Sit down, kids, it's story time.
A few months ago, I found a publishing house relatively close to me that didn't require experience or a degree. This, of course, is my dream, and I think I actually squealed when I discovered that they existed. I spent a week or two updating my CV and getting lovely people in publishing to look over my cover letter. (I'm still so thankful to these people. A section of the bookish community has my back, and that's amazing; I have yours, too!) The publisher didn't have any vacancies but it's always worth letting businesses know that you exist, should any suitable positions arise in future.
While I was on holiday, I got a reply. They wanted to see me! I literally had an interview IN MY DREAM INDUSTRY. AGED SEVENTEEN. Scream scream scream scream.
Long story short, it went really well, I left feeling SO positive about my future for the first time in a while, and... they had offered me a position on the spot. They didn't specify what I'd be doing, because the things I could bring to the table were new to them, but I was happy to do anything. It would be paid, they said, and they definitely wanted me on board. The people I met were impressed with me, enthusiastic about their books, and just lovely people in general - they got me really excited about the stuff they produce. They called me a few weeks later to talk details, we met again, and I eventually did an unpaid 4-week trial. Again, they were very impressed; I'd done everything they'd thrown at me and more: I'd got them coverage on huge websites, I'd built them a small blogging database, I'd got them followers across all social platforms. All was well. I was going to work in publishing! I pushed the boat out and bought a falafel and houmous wrap in celebration.
This process took two months overall. During this time, I was offered 4 or 5 permanent part-time jobs, but I had to turn them all down because I had this awesome publishing job lined up that was literally my dream.
In today's climate, you all know that jobs are hard to come by. I was very lucky to get the jobs I was offered. But I had to turn them down; of course I did, I already had a job - it just hadn't started yet. So, for those two months, I had a very small and sporadic income from doing sponsored stuff here on the blog, but that was it. Two months of practically no money (what's new) and no job.
It was fine though. I had one lined up. My dream job. Right?
A few weeks passed. Nothing. And then I got an email from the publisher. They offered me a sponsored review for £20, which I declined, because that's way below minimum wage and you have to stand your ground with this stuff, not to mention that it wasn't really my thing, and the fact that I'd gone to them looking for a job, not a blog post. Then they slipped in that, actually, they didn't have the funds to take anyone on right now, and hadn't done all along.
That position I'd been offered? I knew they didn't 100% know what I'd be doing yet, but I didn't know it hadn't even been accounted for in their budget or whatever. Why would a company offer someone a job if they couldn't afford it?
Because of my age. That's what I and everyone else thinks. They'd got what they wanted from me. A 17-year-old would be more than happy with twenty quid for their trouble, right? That'd make up for it...
All the jobs I'd turned down. All the time and money I invested in my trial for nothing in return. The bloggers who joined the blog tour I had to organise even though they ended up being pushed into things (not by me) that they didn't want to do - but they did it anyway because they knew I was on a trial, and they were willing to help me out. (People who did that blog tour, I LOVE YOU, THANK YOU, AND I'M SORRY.)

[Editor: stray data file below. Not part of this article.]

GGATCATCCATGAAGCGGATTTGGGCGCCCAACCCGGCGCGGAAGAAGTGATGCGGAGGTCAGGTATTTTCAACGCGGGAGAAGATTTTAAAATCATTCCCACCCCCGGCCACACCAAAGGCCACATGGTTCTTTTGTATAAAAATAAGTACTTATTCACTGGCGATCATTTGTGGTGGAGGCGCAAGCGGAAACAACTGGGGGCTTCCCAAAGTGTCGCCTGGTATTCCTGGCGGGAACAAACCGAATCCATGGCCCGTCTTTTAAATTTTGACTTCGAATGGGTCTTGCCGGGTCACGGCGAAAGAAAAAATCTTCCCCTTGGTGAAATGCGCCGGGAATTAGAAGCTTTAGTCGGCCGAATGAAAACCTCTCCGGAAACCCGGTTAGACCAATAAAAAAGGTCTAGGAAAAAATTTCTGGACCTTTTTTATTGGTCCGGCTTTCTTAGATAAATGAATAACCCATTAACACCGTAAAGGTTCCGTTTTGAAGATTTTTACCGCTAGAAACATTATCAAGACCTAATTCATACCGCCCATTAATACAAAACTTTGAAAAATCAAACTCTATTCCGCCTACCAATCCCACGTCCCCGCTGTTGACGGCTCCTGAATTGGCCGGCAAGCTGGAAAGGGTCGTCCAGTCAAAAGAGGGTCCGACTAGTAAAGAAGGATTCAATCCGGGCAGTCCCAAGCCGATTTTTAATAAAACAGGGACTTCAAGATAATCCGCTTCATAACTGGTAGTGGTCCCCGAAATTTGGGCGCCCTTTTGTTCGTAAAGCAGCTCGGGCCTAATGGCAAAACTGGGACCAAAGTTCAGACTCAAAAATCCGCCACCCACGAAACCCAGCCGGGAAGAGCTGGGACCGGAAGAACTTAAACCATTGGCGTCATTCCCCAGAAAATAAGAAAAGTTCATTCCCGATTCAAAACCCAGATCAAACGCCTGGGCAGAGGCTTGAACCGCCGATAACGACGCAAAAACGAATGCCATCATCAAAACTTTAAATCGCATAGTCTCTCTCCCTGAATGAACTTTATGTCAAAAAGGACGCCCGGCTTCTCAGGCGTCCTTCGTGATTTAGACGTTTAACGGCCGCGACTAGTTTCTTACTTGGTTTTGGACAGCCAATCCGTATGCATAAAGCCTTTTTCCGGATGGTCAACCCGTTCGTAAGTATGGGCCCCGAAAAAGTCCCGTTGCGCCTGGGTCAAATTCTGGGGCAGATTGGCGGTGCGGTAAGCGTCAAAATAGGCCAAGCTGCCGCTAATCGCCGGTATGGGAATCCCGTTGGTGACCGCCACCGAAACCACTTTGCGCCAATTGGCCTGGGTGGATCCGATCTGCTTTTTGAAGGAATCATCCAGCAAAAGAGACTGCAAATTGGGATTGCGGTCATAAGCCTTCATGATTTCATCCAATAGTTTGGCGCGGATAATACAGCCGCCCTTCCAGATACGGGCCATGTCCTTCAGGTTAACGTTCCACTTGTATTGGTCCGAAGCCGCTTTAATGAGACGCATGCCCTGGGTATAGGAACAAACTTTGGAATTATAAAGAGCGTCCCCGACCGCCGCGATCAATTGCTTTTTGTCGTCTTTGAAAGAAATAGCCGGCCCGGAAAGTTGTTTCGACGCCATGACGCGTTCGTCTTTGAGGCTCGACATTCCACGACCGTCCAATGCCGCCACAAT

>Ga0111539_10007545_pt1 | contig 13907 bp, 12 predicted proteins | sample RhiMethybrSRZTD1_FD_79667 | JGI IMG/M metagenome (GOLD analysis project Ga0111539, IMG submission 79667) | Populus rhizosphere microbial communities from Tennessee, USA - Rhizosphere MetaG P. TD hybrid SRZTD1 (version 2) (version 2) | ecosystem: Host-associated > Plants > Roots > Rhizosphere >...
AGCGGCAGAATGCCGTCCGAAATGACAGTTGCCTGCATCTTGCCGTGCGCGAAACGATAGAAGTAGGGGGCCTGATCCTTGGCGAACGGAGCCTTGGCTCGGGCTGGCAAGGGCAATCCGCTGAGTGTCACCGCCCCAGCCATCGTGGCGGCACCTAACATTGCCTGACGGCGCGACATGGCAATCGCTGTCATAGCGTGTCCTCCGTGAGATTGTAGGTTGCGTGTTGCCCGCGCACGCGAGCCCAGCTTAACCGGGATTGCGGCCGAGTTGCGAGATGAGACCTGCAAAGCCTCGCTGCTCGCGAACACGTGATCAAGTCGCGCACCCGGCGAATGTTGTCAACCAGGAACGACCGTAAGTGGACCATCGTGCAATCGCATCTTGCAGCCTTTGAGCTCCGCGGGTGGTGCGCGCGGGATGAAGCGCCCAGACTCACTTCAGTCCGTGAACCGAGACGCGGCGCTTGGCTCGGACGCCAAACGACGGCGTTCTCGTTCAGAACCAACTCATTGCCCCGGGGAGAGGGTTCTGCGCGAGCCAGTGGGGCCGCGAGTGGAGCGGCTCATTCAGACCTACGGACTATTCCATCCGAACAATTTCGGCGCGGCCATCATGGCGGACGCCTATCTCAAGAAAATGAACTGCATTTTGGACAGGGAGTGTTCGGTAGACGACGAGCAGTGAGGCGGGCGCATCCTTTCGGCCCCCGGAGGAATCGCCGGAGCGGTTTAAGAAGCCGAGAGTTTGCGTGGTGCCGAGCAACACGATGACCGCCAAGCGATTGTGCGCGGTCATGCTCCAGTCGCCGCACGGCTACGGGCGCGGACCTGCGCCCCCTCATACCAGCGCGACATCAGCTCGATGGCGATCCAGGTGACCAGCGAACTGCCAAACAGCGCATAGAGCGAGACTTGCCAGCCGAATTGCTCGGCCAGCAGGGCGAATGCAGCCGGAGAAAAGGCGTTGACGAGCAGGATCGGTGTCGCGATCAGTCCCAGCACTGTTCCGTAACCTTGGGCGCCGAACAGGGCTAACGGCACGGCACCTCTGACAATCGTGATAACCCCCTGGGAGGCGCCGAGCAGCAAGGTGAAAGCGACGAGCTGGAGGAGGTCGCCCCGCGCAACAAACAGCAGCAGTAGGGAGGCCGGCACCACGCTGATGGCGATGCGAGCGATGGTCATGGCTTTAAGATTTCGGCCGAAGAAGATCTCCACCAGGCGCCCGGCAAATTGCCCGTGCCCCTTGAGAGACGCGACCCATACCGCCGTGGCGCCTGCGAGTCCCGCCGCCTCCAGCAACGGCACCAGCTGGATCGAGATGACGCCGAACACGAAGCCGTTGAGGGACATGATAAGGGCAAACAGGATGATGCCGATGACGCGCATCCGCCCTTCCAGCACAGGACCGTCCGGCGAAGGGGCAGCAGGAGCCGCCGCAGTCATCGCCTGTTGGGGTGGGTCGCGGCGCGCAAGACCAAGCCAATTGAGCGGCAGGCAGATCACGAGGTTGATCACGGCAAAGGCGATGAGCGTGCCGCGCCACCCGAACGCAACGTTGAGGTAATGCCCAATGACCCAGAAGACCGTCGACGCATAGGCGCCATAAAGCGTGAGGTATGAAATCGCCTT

At the time of writing this, it's mid-November (and now, as I edit this before publication, it's mid-December!) It was summer when I sent my CV to the publisher. That's... three months of being unemployed when I could have been three months into one of the several jobs I was offered. Three months wasted.
So, kids, that's the story of how a company saw my age and experience, and decided to completely take advantage of it, whilst screwing up a large chunk of my year and my finances. And did they apologise? Nope. I was really surprised about that, actually... isn't that the first thing you'd do? They were completely relaxed about it in their response as if everything was fine. And it's not fine.
In case they ever somehow read this: I thought it was a great publisher. From the moment I saw it, I was enthusiastic and passionate about their books. The two people I met from the company in those two months were nice, and we got along well. However, this is a completely rubbish situation that I feel the need to warn people about.
So, moral of the story: know your worth, value your work, stand your ground, and try to realise ASAP when someone is taking advantage of you. If something seems too good to be true, it might well be. Be ambitious, let people know you exist - absolutely, I strongly believe in that! - but please don't make the same mistake I did, because the anger, sadness, unemployment and sad-looking bank account isn't great, let me tell you. Realising that you've been a doormat - an unpaid doormat - is not a fun realisation to have. I was so close to achieving my dream, guys. In fact, I did achieve my dream. I got a job in publishing. It just never actually happened because a company decided they wanted free stuff rather than the opportunity to nurture a young, aspiring publishing professional.
Side-note: if you don't take advantage of young people, I might like to work for you, so email me and let's talk. ...What? There's no harm in trying.
Have you ever been in a similar situation?
Edit: Funnily enough, I finally got a job - but it's a zero hours contract, and it's only for Christmas. So my point still stands and I'll be back to square one in January...